50% of ICOs Failed to Raise Funds Since 2017: Report

A big graveyard is getting built in the virtual cryptocurrency world. In July, there were reports about more than 800 cryptocurrencies being declared dead, and a new report suggests that nearly 50 per cent of all initial coin offerings (ICOs) in 2017 and 2018 have failed to raise a single dollar. (See also, Crypto Carnage: Over 800 Cryptocurrencies Are Dead.)

ROI Falls Within Weeks of ICO

The study was conducted by research and consulting firm GreySpark Partners, reports CoinDesk. It covered the ICO market across the past several years and found that the bulk of ICOs were launched starting 2017. Among more than 1,900 ICOs covered in the report, findings suggest that as many as 890 token sales did not raise any money at all. Around 733 ICOs managed to collect capital in excess of $1 million, and only 12 among those surpassed the $100 million mark. EOS and Telegram remain the only two billion-dollar ICO babies with the former raising $4.23 billion and the latter securing $1.7 billion. Dragon Coins, Hdac, Filecoin and Tezos managed to raise funds in the range of $0.32 billion to $0.23 billion, according to the report.

The report also quotes that the percentage of ICO projects showing positive returns significantly declines within weeks after the ICO exercise. (See also, Over Half of ICOs Die in First Four Months: Study.)

Lack of interest and necessary traction, disappointing product developments, the possibility of scams, challenges in execution, no existence or decline of a suitable market, and poor marketing or go-to-market strategy are quoted as some of the major reasons for cryptocurrency project failures leading to a declined return on investments (ROI) from ICOs. (See also, How to Identify Cryptocurrency and ICO Scams.)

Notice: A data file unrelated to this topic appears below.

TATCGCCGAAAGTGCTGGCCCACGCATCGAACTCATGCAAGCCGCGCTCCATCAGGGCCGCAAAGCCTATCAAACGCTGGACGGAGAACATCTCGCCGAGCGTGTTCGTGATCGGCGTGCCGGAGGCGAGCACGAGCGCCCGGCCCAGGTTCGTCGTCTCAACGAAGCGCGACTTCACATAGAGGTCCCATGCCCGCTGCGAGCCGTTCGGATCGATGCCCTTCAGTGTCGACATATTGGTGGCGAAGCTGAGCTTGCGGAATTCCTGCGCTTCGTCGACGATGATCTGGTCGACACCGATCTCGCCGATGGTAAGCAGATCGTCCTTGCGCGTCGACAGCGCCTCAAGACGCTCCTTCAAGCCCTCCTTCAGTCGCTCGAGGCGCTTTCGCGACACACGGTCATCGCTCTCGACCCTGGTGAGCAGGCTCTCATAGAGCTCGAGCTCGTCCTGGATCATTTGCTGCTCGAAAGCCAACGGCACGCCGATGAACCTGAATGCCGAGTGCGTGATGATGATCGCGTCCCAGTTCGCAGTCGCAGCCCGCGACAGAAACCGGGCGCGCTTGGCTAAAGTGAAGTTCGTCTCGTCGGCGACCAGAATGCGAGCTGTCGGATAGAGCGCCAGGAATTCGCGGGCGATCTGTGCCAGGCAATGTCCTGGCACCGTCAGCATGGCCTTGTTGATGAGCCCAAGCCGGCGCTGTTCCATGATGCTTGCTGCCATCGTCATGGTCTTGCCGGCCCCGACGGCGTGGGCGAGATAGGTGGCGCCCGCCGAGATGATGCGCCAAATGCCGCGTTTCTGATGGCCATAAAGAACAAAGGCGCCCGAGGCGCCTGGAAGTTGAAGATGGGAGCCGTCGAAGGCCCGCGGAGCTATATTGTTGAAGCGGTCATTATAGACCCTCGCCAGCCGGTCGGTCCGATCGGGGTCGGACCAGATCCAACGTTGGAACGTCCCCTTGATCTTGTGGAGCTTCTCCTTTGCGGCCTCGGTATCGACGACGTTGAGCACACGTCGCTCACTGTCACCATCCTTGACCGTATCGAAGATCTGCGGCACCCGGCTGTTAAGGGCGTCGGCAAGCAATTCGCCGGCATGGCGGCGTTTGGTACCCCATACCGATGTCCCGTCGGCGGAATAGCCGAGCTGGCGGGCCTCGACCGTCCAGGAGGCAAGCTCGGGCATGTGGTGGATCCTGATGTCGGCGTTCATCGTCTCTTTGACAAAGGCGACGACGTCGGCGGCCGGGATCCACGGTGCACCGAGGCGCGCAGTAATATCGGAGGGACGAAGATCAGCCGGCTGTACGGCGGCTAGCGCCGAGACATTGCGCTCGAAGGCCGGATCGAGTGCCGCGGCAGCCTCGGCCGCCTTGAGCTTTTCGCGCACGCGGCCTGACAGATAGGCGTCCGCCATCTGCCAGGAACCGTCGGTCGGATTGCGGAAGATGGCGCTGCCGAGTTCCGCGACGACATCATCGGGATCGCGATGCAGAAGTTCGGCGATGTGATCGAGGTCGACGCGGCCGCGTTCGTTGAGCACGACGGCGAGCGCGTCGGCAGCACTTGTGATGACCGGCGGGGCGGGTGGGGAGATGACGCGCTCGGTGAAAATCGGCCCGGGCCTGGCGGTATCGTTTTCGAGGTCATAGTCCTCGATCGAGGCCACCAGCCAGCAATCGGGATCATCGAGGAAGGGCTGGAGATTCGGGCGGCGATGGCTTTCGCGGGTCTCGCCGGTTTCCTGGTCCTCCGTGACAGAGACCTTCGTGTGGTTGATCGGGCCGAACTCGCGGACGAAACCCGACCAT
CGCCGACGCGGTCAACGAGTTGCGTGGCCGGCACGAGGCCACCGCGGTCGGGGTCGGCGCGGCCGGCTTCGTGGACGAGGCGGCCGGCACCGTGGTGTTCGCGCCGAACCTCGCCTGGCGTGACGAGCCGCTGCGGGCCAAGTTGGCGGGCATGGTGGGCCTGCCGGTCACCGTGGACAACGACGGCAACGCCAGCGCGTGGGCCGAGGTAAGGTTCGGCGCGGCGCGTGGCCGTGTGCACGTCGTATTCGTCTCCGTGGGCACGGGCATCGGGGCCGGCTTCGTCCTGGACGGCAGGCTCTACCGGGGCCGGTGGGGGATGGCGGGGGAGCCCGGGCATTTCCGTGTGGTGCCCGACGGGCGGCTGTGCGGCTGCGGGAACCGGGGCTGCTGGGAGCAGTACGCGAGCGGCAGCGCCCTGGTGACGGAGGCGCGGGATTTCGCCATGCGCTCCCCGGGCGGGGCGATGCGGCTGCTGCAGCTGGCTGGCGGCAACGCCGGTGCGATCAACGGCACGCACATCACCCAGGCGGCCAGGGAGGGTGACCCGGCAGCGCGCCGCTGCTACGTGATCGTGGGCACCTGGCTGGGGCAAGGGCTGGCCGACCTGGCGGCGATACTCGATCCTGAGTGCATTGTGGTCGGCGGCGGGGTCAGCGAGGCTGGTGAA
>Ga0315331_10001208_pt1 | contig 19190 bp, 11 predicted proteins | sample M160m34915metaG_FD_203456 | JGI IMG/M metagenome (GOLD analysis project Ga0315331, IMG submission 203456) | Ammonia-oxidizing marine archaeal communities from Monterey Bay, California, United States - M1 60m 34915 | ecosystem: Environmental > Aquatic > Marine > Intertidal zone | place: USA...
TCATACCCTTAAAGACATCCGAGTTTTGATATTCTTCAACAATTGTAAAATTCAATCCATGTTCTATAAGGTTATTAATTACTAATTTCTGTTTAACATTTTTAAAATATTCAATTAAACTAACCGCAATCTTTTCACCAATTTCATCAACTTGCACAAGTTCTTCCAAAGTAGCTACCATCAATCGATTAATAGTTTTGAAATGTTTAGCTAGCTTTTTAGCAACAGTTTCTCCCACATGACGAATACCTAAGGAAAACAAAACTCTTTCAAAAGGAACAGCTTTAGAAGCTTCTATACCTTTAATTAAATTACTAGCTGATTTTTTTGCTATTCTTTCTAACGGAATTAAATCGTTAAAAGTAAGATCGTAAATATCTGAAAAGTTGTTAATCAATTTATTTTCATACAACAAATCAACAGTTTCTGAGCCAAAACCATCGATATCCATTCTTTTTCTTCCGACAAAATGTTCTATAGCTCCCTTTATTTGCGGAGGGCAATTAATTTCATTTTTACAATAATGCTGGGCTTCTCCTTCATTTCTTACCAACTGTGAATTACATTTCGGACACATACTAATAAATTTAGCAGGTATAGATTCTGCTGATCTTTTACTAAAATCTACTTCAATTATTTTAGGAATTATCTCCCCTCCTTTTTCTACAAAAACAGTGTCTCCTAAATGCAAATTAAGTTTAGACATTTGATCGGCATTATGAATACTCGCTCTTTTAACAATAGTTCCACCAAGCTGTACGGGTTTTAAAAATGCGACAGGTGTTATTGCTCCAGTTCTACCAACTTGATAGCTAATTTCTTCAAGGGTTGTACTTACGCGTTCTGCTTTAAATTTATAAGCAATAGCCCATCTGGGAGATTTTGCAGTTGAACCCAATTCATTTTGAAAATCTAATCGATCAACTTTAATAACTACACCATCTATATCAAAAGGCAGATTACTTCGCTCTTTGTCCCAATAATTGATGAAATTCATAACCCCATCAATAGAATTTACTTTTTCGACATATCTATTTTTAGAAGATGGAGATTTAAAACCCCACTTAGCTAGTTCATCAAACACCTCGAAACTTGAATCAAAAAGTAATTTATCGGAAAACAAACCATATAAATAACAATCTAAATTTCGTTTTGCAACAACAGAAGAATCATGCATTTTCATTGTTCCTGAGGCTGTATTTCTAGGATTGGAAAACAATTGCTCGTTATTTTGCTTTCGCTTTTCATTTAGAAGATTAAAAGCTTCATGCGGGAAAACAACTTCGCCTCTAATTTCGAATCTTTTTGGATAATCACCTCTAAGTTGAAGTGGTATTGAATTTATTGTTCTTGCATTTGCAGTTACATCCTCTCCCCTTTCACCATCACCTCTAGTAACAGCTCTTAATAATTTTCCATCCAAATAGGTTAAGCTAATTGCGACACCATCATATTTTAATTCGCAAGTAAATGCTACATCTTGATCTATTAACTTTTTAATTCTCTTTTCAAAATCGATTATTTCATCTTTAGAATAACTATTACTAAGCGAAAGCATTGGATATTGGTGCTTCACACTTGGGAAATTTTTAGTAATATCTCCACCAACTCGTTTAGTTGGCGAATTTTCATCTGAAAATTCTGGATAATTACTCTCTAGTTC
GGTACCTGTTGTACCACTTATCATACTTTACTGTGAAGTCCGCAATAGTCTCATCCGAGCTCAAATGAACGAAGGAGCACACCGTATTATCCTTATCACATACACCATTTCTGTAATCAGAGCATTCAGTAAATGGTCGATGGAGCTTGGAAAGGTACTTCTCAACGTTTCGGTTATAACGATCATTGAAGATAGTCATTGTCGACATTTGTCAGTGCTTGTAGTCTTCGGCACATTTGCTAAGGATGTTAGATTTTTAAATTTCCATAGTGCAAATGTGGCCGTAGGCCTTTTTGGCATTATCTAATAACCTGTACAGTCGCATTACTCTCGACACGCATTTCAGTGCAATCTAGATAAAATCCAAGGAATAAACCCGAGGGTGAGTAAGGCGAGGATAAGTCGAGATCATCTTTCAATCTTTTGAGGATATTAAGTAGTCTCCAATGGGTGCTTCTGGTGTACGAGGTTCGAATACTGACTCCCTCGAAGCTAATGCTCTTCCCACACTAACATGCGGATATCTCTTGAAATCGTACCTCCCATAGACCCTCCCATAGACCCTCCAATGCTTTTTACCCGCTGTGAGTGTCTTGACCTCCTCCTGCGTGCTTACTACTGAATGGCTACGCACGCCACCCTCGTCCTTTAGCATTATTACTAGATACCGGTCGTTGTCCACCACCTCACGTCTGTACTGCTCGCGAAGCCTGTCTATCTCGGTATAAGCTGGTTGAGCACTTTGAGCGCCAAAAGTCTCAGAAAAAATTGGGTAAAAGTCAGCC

With almost 86 percent share, Ethereum emerged as a clear leader for the choice of blockchain platform to launch crypto tokens. It was followed by Omni (9.4 percent), NEO (3.07 percent) and others (1.55 percent).

The study used data from ICOData.io and ICO-Check.com, and covers ICOs from 2014 to August 2018.

Investing in cryptocurrencies and Initial Coin Offerings ("ICOs") is highly risky and speculative, and this article is not a recommendation by Investopedia or the writer to invest in cryptocurrencies or ICOs. Since each individual's situation is unique, a qualified professional should always be consulted before making any financial decisions. Investopedia makes no representations or warranties as to the accuracy or timeliness of the information contained herein. As of the date this article was written, the author owns no cryptocurrencies.

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